Debris can aggregate or collect in bays or offshore, often for a short period before winds and currents shift and disperse the items.  This picture from Hanauma Bay in Hawaii shows the diversity of debris that is in the oceans and can wash up on shore. (<a class="download" href="https://clearinghouse.marinedebris.noaa.gov/media-files/carousel/20101018_NOAA-PIFSC-CRED_HanaumaBay.gif/at_download/image">Download</a>) Marine debris can impact important marine habitats. Large debris items, such as derelicts nets, can smother corals, causing harm to the coral organism and the greater ecosystem. (<a class="download" href="https://clearinghouse.marinedebris.noaa.gov/media-files/carousel/derelict_net_coral.gif/at_download/image">Download</a>) Fishing nets can become tangled in logs and other debris once they come ashore, making removal very difficult.  This Gulf of Alaska Keeper crew is using knives and hand tools to cut and disentangle the net for removal. (credit Gulf of Alaska Keeper) (<a class="download" href="https://clearinghouse.marinedebris.noaa.gov/media-files/carousel/GoAK_HighRes.gif/at_download/image">Download</a>) Derelict nets can entangle and impede many different kinds of animals, and cause different impacts.  This hawksbill sea turtle in Hawaii was found to be caught in an old fishing net during diver cleanups. (<a class="download" href="https://clearinghouse.marinedebris.noaa.gov/media-files/carousel/Hawksbill-GreenSea-Turtle-tangled-net_noaa_720.jpg/at_download/image">Download</a>) Foam debris can break down into very small pieces over time, like this single bead found on a remote beach during a monitoring project.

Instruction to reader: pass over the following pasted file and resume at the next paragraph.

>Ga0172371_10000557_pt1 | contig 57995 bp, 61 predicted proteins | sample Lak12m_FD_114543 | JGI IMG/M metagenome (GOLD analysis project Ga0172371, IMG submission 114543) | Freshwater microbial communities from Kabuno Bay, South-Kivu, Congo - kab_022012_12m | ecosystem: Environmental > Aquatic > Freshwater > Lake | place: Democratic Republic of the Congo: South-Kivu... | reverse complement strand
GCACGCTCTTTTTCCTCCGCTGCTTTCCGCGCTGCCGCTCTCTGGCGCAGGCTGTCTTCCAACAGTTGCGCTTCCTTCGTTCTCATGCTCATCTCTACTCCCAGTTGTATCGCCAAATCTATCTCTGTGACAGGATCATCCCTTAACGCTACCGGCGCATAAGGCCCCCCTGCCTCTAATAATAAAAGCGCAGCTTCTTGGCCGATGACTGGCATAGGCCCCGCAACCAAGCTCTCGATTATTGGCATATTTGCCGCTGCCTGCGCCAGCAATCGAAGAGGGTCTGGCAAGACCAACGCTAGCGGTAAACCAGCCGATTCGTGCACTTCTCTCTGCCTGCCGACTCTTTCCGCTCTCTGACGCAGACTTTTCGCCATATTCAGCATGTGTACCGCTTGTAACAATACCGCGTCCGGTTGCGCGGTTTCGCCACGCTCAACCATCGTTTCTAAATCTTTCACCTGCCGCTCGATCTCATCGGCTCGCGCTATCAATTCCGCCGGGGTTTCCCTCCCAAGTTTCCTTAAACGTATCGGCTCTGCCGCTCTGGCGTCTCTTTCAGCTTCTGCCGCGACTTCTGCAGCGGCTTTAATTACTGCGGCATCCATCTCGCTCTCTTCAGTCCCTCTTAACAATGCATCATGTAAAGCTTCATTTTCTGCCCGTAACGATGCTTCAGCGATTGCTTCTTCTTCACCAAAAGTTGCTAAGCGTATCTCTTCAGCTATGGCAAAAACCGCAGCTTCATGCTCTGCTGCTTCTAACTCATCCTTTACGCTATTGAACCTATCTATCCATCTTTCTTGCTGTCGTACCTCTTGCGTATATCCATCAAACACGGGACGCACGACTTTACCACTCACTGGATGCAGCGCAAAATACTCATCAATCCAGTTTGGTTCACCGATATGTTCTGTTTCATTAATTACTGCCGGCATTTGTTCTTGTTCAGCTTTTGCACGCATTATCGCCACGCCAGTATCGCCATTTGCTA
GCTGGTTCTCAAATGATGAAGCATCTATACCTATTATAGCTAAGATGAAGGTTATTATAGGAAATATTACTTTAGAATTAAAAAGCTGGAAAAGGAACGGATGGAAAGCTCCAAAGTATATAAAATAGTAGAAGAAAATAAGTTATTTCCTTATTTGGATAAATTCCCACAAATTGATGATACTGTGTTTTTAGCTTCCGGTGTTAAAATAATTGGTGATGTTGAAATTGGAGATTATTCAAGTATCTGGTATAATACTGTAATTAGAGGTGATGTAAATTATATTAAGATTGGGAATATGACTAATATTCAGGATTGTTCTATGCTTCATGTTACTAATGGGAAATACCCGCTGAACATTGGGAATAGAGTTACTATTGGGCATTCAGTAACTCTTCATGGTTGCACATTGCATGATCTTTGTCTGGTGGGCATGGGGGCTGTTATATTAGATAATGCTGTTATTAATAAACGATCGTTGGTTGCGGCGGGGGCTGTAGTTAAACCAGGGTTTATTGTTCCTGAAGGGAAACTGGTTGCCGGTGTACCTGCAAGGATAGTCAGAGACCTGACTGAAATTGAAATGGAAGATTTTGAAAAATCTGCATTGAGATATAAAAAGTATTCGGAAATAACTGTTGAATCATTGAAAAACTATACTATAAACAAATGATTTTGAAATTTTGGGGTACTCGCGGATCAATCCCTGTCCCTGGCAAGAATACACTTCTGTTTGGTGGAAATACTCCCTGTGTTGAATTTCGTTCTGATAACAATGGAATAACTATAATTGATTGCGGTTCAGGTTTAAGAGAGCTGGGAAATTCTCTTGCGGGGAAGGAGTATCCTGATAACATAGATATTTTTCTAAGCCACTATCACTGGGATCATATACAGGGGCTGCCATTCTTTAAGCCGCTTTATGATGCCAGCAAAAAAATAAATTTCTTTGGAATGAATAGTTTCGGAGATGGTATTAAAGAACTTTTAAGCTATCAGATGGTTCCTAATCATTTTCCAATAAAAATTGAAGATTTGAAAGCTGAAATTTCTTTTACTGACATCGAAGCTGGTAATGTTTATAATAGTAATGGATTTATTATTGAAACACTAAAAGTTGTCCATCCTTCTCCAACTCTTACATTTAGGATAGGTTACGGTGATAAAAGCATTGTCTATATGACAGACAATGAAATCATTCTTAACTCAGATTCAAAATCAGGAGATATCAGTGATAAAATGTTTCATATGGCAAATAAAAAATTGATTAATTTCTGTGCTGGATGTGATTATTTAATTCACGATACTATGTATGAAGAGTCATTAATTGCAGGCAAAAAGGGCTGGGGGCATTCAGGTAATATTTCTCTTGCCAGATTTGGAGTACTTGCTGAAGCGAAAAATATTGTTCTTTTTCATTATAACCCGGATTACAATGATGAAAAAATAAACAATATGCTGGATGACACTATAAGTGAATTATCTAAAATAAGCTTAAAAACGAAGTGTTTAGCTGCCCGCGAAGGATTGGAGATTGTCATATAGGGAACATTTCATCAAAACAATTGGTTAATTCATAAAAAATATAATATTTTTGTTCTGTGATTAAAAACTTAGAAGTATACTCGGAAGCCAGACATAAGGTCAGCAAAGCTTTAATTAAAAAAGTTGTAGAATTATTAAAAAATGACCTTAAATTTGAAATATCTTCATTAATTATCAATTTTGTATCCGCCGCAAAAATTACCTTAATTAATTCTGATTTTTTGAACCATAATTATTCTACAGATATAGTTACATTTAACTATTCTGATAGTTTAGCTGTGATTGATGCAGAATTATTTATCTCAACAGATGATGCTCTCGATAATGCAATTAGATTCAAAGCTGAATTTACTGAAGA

(<a class="download" href="https://clearinghouse.marinedebris.noaa.gov/media-files/carousel/IMG_0044.jpg/at_download/image">Download</a>) This photo, taken after a 21-day marine debris removal effort by the Pacific Island Fisheries Service Coral Reef Ecosystem Division, shows 4,781 bottle caps collected from Midway Atoll's shoreline. Most plastic bottle caps are made from polypropylene, also known as plastic #5-- a hard, durable plastic that can be difficult to recycle in some municipalities. (<a class="download" href="https://clearinghouse.marinedebris.noaa.gov/media-files/carousel/midway_bottlecaps_PIFSC_CRED_0.jpg/at_download/image">Download</a>)  (<a class="download" href="https://clearinghouse.marinedebris.noaa.gov/media-files/carousel/Hawaii_South_Point_cleanup.jpg/at_download/image">Download</a>) A derelict fishing net washed up on shore in Hallo Bay, Alaska.  Nets like these can come from local fisheries, or from activities thousands of miles away. (<a class="download" href="https://clearinghouse.marinedebris.noaa.gov/media-files/carousel/IMG_0327.jpg/at_download/image">Download</a>) ICC volunteers scoop marine debris out of a trash boom in Honolulu. (<a class="download" href="https://clearinghouse.marinedebris.noaa.gov/media-files/carousel/trash_boom.jpg/at_download/image">Download</a>) Pre-production plastic pellets can vary in size from 1mm - 5mm. The pellets, made of raw resin, are melted down and used in the manufacturing of the plastic products that we use everyday. When these pellets enter the environment they are frequently found in areas of marine debris concentration. (<a class="download" href="https://clearinghouse.marinedebris.noaa.gov/media-files/carousel/nurdles.jpg/at_download/image">Download</a>) Derelict crab pots, once lost, can continue to fish indiscriminately until they become too degraded or colonized to function.  In this study in Alaska, crab pots were shown to continue to fish for up to 7 years after being lost. (<a class="download" href="https://clearinghouse.marinedebris.noaa.gov/media-files/carousel/measuring-derelict-crab-pot-in-duncan-canal-alaska/at_download/image">Download</a>)